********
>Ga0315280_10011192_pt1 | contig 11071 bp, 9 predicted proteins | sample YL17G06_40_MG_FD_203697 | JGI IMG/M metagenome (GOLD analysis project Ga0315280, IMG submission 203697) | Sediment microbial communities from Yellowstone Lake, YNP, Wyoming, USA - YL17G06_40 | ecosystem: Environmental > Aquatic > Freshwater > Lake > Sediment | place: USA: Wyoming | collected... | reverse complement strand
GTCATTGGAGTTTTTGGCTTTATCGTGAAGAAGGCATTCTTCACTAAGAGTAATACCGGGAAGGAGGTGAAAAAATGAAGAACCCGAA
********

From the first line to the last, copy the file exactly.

>Ga0315280_10011192_pt1 | contig 11071 bp, 9 predicted proteins | sample YL17G06_40_MG_FD_203697 | JGI IMG/M metagenome (GOLD analysis project Ga0315280, IMG submission 203697) | Sediment microbial communities from Yellowstone Lake, YNP, Wyoming, USA - YL17G06_40 | ecosystem: Environmental > Aquatic > Freshwater > Lake > Sediment | place: USA: Wyoming | collected... | reverse complement strand
GTCATTGGAGTTTTTGGCTTTATCGTGAAGAAGGCATTCTTCACTAAGAGTAATACCGGGAAGGAGGTGAAAAAATGAAGAACCCGAA